Features include the new Little League pitch with a batting cage, drinking fountains and irrigation; a multipurpose softball field with ball net; a small soccer field in the outfield; and a Challenger ball field for inclusion leagues with a closer outfield fence and an accessible short-pile artificial turf field surface. All ball diamonds feature new LED lighting, bleachers and shaded dugouts.

“Growing up in Dorchester, the playing field and these fields were an integral part of everyday life,” said Mike Szkolka, a longtime Savin Hill resident who was actively involved in the project’s community design process during his presidency of the Columbia-Savin Hill Civic Association. “Many of my early memories and those of my friends were formed here, and it’s endlessly exciting that so many people can enjoy this space for decades to come.”

Other new amenities include an inclusive play area for children of all skill levels, including a roller table, cozy cocoon, slides and musical instruments; an accessible trail throughout the park leading to all adjoining grounds, playgrounds and streets; traffic calming strategies to slow cars on the driveway to the Department of Conservation and Recreation (DCR) parking lot and the Dorchester Yacht Club; a plaza containing a relocated memorial stone and a new bronze plaque to commemorate Captain Joseph McConnell with an upcoming interpretive panel; and renovations on Springdale Street to clarify vehicular traffic and provide clear and safe pedestrian access.

McConnell Playground experienced extensive flooding in the fields and parking lot of two Nor’easters in early 2018. Stormwater spread across the park and into low areas of Butter’s backyards, flooding basements and properties. After these two coastal floods, the US Geological Survey identified and studied several elevations of the high water mark (HWM) in Boston. With support from the U.S. Army Corps of Engineers, the city unveiled its first high water mark signs codifying these historic high water levels with informative and interactive signage, including a digital story mapwhich will improve flood risk awareness for a variety of users and audiences, and connect residents and visitors to the actions the City is taking to address these vulnerabilities.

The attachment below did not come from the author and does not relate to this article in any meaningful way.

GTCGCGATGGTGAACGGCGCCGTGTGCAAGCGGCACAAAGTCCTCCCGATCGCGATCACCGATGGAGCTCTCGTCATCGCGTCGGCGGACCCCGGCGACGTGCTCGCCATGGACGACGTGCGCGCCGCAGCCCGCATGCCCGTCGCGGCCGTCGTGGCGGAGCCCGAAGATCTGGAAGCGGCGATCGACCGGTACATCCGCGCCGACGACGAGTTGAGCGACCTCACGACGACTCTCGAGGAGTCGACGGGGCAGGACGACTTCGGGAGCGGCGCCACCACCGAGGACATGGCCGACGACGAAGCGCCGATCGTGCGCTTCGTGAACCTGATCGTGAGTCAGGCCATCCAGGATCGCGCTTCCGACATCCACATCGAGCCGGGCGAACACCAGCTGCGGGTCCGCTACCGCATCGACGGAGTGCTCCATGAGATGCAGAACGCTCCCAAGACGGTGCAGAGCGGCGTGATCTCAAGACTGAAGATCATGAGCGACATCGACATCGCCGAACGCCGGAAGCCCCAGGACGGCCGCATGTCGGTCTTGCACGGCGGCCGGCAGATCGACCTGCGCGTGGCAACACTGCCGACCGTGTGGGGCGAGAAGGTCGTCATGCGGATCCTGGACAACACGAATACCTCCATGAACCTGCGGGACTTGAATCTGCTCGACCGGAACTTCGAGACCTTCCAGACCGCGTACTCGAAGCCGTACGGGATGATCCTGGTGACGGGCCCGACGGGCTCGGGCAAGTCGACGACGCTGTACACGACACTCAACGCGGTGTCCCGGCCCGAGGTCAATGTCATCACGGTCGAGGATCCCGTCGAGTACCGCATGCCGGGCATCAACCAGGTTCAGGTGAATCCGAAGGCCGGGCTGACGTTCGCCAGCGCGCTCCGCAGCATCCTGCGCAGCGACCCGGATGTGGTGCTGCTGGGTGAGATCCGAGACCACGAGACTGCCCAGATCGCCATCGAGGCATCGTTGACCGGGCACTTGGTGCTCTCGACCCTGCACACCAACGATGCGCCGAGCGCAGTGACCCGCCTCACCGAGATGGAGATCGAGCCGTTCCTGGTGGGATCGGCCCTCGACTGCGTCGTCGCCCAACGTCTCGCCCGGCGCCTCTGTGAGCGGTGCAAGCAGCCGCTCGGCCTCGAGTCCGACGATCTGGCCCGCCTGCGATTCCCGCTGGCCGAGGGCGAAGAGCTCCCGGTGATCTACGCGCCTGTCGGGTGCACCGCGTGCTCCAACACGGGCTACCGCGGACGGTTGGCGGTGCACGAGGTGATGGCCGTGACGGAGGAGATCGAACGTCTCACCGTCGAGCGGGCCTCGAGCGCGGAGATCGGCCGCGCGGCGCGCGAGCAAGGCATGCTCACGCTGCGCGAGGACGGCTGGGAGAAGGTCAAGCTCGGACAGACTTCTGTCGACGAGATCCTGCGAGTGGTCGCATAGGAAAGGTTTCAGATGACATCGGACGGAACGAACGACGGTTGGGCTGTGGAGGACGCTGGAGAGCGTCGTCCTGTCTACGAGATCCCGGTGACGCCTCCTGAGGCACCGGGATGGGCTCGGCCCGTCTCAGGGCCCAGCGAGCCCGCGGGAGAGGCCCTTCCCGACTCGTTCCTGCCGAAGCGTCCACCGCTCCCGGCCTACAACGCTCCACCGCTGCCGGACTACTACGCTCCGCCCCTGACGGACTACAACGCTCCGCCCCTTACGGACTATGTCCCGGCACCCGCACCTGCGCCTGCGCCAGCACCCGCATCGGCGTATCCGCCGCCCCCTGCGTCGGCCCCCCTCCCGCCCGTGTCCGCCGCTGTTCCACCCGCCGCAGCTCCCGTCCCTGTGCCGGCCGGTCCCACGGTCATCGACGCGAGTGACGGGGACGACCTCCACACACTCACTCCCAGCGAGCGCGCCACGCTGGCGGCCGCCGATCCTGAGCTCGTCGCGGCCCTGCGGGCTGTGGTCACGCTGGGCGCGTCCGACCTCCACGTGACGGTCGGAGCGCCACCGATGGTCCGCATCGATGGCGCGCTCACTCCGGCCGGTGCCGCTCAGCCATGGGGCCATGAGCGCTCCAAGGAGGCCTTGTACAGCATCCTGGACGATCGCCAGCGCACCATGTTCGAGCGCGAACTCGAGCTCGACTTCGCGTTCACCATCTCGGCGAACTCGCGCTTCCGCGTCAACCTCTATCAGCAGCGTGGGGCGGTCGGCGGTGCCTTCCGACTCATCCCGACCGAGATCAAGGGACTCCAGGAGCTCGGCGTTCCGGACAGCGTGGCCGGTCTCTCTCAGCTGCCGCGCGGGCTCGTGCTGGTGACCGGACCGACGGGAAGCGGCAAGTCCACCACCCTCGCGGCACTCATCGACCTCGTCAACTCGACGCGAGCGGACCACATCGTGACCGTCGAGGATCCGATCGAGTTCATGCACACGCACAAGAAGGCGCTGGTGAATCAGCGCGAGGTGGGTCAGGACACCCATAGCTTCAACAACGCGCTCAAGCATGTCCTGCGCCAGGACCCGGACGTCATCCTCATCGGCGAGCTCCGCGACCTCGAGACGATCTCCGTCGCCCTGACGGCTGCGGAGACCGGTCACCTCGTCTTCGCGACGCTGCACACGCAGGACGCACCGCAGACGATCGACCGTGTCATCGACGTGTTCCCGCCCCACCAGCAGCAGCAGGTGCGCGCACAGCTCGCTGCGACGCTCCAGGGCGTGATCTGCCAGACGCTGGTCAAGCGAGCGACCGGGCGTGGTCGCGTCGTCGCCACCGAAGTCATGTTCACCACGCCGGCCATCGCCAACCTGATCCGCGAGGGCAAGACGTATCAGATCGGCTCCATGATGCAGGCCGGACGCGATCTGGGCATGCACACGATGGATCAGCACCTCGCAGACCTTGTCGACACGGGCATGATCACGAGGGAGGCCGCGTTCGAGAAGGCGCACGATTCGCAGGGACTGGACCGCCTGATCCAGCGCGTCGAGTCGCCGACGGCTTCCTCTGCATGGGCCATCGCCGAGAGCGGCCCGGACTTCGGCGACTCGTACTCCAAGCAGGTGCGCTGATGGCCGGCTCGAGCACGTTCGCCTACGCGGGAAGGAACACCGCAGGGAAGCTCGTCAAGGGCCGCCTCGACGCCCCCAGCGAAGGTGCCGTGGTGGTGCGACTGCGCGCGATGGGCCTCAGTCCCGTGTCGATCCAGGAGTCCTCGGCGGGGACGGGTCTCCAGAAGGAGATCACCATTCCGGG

“I would like to thank all of our Massachusetts Silver Jackets team partners, including the Federal Emergency Management Agency, the National Oceanic and Atmospheric Administration’s National Weather Service, and the Office for Coastal Management, United States Geological Survey, Massachusetts Emergency Management Agency, the Department of Conservation and Recreation and the City of Boston for their efforts to get us where we are,” said Sheila Warren, Silver Jackets Coordinator for the US Army Corps of Engineers, New England District. “We feel fortunate to have this great partnership to develop the High Water Marks program to raise awareness of flooding along the coastline.”

The grand opening of climate-ready McConnell Park reinforces the Wu administration’s commitment to protecting resilient open spaces in Boston. Recently, the city council approved Mayor Wu’s decision first draft budget which includes groundbreaking investments in Boston’s open space expansion. This includes $137 million in capital funding and operating investments to create and protect parks, tree canopy and open spaces in the city and $2.5 million for a new Climate Ready Streets program within of Boston ready for the climate.

Rufus T. Sifford